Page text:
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Walt Disney Company

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Until 1992, the Walt Disney Company had experienced nothing but success in the theme park business. Its first

park, Disneyland, opened in Anaheim, California, in 1955. Its theme song, "It's a Small World After All,"

promoted "an idealized vision of America spiced with reassuring glimpses of exotic cultures all calculated to

promote heartwarming feelings about living together as one happy family. There were dark tunnels and bumpy

rides to scare the children a little but none of the terrors of the real world . . . The Disney characters that

everyone knew from the cartoons and comic books were on hand to shepherd the guests and to direct them to the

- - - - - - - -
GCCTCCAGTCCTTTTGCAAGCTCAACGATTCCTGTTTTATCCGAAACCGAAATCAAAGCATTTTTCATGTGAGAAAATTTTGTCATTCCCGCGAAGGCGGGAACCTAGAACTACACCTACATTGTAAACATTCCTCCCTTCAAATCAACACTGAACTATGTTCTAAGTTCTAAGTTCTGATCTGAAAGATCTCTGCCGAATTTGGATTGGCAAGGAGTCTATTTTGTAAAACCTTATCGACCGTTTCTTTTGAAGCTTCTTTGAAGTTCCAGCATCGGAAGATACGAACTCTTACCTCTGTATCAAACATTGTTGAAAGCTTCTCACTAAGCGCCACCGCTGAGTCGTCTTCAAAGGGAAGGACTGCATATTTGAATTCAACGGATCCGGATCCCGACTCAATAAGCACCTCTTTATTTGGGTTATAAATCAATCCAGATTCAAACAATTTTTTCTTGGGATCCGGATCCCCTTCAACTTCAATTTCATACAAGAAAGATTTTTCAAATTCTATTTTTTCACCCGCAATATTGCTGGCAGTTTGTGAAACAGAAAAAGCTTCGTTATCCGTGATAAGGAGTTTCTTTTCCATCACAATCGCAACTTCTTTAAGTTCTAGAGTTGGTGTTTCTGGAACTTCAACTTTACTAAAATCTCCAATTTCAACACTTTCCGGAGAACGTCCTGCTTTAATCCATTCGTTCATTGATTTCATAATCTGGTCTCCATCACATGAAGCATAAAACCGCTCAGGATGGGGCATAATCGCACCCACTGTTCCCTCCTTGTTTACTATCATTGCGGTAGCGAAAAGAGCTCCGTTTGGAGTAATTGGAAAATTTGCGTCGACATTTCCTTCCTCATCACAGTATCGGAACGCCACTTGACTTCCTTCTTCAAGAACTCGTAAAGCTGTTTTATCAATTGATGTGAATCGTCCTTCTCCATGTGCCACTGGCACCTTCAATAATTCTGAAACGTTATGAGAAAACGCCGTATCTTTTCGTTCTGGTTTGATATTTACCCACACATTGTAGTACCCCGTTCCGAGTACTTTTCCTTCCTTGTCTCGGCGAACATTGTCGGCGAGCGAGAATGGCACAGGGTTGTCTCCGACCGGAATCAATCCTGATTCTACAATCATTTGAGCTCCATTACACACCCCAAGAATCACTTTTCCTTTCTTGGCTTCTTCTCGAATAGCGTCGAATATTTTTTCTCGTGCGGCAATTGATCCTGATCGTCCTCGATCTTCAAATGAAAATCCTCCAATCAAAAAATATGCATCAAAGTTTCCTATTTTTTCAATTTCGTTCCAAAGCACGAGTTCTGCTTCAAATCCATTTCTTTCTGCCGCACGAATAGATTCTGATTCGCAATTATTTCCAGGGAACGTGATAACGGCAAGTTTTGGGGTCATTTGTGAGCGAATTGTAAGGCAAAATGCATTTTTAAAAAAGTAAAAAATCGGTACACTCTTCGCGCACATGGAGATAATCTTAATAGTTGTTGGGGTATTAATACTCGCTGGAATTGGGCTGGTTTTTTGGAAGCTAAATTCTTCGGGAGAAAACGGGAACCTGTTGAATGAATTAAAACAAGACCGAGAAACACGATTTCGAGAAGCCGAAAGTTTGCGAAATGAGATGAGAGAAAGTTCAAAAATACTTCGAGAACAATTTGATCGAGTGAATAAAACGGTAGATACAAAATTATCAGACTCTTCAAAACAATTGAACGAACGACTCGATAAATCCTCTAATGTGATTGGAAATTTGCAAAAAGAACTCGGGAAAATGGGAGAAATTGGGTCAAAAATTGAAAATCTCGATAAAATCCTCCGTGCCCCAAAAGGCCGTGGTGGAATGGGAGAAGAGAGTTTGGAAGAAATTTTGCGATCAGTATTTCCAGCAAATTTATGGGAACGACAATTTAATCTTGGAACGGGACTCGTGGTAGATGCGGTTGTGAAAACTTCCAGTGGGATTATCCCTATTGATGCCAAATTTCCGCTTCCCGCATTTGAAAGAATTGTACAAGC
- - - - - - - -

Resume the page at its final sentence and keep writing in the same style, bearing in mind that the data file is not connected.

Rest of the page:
Mickey Mouse watches and Little Mermaid records. The Anaheim park was an instant success.

In the 1970s, the triumph was repeated in Florida, and in 1983, Disney proved the Japanese also have an affinity

for Mickey Mouse with the successful opening of Tokyo Disneyland. Having wooed the Japanese, Disney

executives in 1986 turned their attention to France and, more specifically, to Paris, the self-proclaimed capital of

European high culture and style. "Why did they pick France?" many asked. When word first got out that Disney

wanted to build another international theme park, officials from more than 200 locations all over the world

descended on Disney with pleas and cash inducements to work the Disney magic in their hometowns. But Paris

was chosen because of demographics and subsidies. About 17 million Europeans live less than a two-hour drive

from Paris. Another 310 million can fly there in the same time or less. Also, the French government was so eager

to attract Disney that it offered the company more



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